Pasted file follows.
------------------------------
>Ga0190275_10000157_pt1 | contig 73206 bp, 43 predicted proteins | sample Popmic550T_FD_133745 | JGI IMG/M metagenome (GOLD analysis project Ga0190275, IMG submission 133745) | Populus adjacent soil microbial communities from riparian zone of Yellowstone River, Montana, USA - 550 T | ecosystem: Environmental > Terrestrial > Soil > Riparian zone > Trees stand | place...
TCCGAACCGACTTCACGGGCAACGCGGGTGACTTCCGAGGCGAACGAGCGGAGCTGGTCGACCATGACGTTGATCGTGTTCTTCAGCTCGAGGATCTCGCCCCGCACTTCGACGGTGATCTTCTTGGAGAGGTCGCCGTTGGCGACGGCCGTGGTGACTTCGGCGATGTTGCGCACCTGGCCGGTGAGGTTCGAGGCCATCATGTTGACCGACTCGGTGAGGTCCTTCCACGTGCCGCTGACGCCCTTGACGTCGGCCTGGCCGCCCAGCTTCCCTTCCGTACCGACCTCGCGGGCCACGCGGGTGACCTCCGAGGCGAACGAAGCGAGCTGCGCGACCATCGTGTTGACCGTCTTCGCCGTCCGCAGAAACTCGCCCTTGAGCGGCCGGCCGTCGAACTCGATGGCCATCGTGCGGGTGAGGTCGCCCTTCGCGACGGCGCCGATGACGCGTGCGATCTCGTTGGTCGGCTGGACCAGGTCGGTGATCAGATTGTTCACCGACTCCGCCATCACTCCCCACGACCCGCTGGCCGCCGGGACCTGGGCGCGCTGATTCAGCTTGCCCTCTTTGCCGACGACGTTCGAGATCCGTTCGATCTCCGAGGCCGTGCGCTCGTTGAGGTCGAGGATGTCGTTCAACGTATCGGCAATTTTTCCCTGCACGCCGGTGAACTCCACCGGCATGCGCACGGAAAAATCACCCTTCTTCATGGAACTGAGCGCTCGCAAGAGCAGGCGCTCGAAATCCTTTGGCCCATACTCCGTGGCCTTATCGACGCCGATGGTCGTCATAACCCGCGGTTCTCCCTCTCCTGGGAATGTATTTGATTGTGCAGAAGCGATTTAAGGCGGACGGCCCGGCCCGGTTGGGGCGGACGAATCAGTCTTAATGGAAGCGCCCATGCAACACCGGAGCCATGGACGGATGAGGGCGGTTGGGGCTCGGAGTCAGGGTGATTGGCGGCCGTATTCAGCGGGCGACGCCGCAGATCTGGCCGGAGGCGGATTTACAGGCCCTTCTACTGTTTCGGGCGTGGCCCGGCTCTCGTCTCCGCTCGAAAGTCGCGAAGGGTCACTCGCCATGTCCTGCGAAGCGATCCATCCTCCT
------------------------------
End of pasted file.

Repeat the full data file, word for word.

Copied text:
>Ga0190275_10000157_pt1 | contig 73206 bp, 43 predicted proteins | sample Popmic550T_FD_133745 | JGI IMG/M metagenome (GOLD analysis project Ga0190275, IMG submission 133745) | Populus adjacent soil microbial communities from riparian zone of Yellowstone River, Montana, USA - 550 T | ecosystem: Environmental > Terrestrial > Soil > Riparian zone > Trees stand | place...
TCCGAACCGACTTCACGGGCAACGCGGGTGACTTCCGAGGCGAACGAGCGGAGCTGGTCGACCATGACGTTGATCGTGTTCTTCAGCTCGAGGATCTCGCCCCGCACTTCGACGGTGATCTTCTTGGAGAGGTCGCCGTTGGCGACGGCCGTGGTGACTTCGGCGATGTTGCGCACCTGGCCGGTGAGGTTCGAGGCCATCATGTTGACCGACTCGGTGAGGTCCTTCCACGTGCCGCTGACGCCCTTGACGTCGGCCTGGCCGCCCAGCTTCCCTTCCGTACCGACCTCGCGGGCCACGCGGGTGACCTCCGAGGCGAACGAAGCGAGCTGCGCGACCATCGTGTTGACCGTCTTCGCCGTCCGCAGAAACTCGCCCTTGAGCGGCCGGCCGTCGAACTCGATGGCCATCGTGCGGGTGAGGTCGCCCTTCGCGACGGCGCCGATGACGCGTGCGATCTCGTTGGTCGGCTGGACCAGGTCGGTGATCAGATTGTTCACCGACTCCGCCATCACTCCCCACGACCCGCTGGCCGCCGGGACCTGGGCGCGCTGATTCAGCTTGCCCTCTTTGCCGACGACGTTCGAGATCCGTTCGATCTCCGAGGCCGTGCGCTCGTTGAGGTCGAGGATGTCGTTCAACGTATCGGCAATTTTTCCCTGCACGCCGGTGAACTCCACCGGCATGCGCACGGAAAAATCACCCTTCTTCATGGAACTGAGCGCTCGCAAGAGCAGGCGCTCGAAATCCTTTGGCCCATACTCCGTGGCCTTATCGACGCCGATGGTCGTCATAACCCGCGGTTCTCCCTCTCCTGGGAATGTATTTGATTGTGCAGAAGCGATTTAAGGCGGACGGCCCGGCCCGGTTGGGGCGGACGAATCAGTCTTAATGGAAGCGCCCATGCAACACCGGAGCCATGGACGGATGAGGGCGGTTGGGGCTCGGAGTCAGGGTGATTGGCGGCCGTATTCAGCGGGCGACGCCGCAGATCTGGCCGGAGGCGGATTTACAGGCCCTTCTACTGTTTCGGGCGTGGCCCGGCTCTCGTCTCCGCTCGAAAGTCGCGAAGGGTCACTCGCCATGTCCTGCGAAGCGATCCATCCTCCT